Teen museum educators increase engagement, learning, in tween visitors

July 23, 2020

Do you want to get the most out of a museum and encourage your child's interest in STEM? Try interacting with a teenaged museum docent. Research led by investigators from North Carolina State University and the University of Exeter in the U.K. has found that youth docents have an overall positive effect on visitors' experiences, learning and information retention at informal learning sites. The positive effects accrued across age groups regardless of museum type, but were most apparent in children ages 9 to 11.

Informal learning sites - such as museums, zoos and aquariums - often have programs for teenaged docents, or educators. The programs serve as a way for the teens to build social skills, as well as reinforce their abilities in science, technology, engineering and math (STEM). But what about the visitors? Do they also benefit from these programs?

NC State researchers Kelly Lynn Mulvey, associate professor of psychology, Adam Hartstone-Rose, associate professor of biological sciences, and their colleagues surveyed the effect of teen docents at five informal learning sites in the U.S. and the U.K. The sites included a zoo, an aquarium, a children's museum, a technology-themed museum and a health-themed science center.

They surveyed over 2,100 (979 children and adolescents and 1,184 adults) visitors who either explored the exhibit on their own or who had interacted with either an adult or youth educator. The survey questions covered topic interest, perceived learning and informational recall of exhibit content. The researchers used multi-levelled modeling to control for differences between sites.

While all groups reported greater topic interest when interacting with an educator of any age, their engagement and interest levels were higher when interacting with youth educators. But the largest impact was on children between 9 and 11 years old, whose information retention levels were significantly higher when interacting with a youth, rather than an adult, educator.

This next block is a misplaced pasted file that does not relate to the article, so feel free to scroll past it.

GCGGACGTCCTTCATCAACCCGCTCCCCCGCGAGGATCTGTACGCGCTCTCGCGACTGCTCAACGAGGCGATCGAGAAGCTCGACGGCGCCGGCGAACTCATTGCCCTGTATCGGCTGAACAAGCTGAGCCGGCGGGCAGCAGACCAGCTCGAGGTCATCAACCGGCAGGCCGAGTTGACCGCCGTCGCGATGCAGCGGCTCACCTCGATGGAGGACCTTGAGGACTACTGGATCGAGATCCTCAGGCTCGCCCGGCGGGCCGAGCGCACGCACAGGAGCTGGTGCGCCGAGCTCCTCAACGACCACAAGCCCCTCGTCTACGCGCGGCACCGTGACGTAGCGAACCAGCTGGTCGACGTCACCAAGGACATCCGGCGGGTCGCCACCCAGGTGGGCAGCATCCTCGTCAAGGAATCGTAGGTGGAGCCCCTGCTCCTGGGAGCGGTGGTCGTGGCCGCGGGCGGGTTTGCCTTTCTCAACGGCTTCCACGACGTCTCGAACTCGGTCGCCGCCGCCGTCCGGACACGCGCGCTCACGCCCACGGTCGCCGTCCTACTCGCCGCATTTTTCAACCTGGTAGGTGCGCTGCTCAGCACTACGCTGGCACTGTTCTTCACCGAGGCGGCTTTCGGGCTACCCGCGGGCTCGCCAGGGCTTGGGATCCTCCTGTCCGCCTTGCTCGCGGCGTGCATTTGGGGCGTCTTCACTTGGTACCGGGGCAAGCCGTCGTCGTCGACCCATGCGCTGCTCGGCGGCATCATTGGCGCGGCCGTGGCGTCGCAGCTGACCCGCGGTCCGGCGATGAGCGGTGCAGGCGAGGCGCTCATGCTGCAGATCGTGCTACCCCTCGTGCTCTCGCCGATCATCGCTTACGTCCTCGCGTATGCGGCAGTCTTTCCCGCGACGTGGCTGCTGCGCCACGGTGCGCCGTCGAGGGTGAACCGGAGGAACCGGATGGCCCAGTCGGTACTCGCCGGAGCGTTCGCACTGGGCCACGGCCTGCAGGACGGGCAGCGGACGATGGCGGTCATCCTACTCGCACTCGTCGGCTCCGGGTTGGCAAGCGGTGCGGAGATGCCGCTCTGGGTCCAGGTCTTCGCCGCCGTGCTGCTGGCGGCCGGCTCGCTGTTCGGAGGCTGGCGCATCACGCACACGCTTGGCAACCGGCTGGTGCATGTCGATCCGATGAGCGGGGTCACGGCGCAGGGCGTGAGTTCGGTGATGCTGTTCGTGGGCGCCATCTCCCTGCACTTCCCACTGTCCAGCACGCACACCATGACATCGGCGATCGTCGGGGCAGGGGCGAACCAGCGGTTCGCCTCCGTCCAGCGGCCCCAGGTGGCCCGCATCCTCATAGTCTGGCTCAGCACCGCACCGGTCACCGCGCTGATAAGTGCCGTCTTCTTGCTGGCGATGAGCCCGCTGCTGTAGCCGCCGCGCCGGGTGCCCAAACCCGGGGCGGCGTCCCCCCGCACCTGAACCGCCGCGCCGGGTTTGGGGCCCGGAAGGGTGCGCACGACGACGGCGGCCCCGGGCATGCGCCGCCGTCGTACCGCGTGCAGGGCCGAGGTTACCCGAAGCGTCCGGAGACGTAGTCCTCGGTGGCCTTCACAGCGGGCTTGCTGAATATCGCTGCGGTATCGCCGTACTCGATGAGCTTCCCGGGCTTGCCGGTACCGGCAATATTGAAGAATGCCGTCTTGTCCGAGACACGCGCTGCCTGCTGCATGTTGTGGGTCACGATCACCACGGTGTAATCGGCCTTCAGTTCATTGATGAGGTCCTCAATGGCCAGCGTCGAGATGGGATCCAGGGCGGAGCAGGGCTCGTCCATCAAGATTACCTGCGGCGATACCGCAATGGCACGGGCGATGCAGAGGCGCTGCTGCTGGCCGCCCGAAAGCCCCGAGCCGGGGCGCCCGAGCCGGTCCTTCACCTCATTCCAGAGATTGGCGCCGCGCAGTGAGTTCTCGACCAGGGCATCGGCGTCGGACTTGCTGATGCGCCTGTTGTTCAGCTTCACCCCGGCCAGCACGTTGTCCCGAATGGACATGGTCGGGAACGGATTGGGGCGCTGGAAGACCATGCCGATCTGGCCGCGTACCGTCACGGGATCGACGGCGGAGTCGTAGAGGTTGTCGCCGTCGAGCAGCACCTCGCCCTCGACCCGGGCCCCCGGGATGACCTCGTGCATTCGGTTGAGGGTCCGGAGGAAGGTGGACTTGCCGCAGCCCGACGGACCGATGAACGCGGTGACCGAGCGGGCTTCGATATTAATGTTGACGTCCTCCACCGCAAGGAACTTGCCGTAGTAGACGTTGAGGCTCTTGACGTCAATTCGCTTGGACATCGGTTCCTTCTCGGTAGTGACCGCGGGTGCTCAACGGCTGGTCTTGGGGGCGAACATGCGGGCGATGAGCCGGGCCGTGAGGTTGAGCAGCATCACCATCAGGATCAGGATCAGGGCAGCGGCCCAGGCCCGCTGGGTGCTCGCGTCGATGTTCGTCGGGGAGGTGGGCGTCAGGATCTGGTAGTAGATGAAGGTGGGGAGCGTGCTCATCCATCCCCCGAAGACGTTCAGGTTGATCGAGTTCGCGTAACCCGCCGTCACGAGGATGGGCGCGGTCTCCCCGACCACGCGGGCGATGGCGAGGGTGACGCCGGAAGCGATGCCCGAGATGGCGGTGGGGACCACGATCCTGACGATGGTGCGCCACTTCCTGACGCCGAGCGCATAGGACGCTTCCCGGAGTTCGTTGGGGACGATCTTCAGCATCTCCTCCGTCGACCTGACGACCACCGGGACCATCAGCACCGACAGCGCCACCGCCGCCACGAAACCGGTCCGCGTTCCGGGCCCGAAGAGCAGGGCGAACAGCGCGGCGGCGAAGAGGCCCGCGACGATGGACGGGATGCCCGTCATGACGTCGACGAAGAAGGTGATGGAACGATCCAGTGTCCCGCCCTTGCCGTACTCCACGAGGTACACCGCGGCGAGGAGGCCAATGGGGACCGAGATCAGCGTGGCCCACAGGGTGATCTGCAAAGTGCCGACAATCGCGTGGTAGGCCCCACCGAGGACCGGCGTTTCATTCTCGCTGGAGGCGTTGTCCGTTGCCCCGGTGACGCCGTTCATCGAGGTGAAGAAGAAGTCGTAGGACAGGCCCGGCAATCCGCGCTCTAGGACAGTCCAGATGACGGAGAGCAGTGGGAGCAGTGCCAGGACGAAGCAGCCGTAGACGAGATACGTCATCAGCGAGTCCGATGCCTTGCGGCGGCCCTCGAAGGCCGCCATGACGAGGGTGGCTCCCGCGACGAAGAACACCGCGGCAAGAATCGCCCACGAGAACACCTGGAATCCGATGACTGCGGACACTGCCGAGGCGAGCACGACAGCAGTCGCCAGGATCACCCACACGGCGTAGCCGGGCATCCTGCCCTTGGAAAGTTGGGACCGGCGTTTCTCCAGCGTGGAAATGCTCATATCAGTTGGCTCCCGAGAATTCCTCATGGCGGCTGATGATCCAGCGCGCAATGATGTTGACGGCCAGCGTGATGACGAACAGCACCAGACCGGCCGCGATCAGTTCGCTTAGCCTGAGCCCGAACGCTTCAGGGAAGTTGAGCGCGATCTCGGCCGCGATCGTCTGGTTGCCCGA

"We know that learning is highly social, so we expected that visitors would benefit more when they interacted with an educator," Mulvey says. "But, we were very surprised at how helpful talking with a teen educator was.

"Perhaps this is because a teenaged educator isn't too far removed from these kids, age-wise. Not only can the educator present the topic on the correct level, these kids look up to and can see themselves in the teenagers, more so than to an adult who they might see as just another teacher."

Additionally, the researchers found that adult visitors also reported high benefits from interacting with youth educators. "What was fascinating was not only the strong impact on child visitors, but also the higher engagement level from adults," Hartstone-Rose says. "I refer to that effect as the 'charm factor' - the idea that the adults may want to invest time to help youth succeed."

The researchers emphasize the beneficial overall effect of educators, regardless of age.

"Having someone there to make the exhibit personally relevant is important to engagement, interest, how much you think you learn and how much you actually learn," Mulvey says. "This is especially important now, when museums are trying to figure out how to reopen. This work shows that cutting back to just the exhibits would really impact their educational value."

"These results also make a compelling argument for investing in youth programs - not only for the benefit of the educators, but as a way to keep younger generations engaged throughout their school years," Hartstone-Rose says. "The bottom line is, if you visit a zoo or museum, seek these people out - you will have a better experience."
-end-
The work appears in PLOS ONE. Mulvey is first author. Hartstone-Rose and Adam Rutland from the University of Exeter are co-authors. This work was supported in the U.S. by the National Science Foundation (grant DRL-1831593) and in the U.K. by the Wellcome Trust (grant 206259/Z/17/Z) and the Economic and Social Research Council.

North Carolina State University

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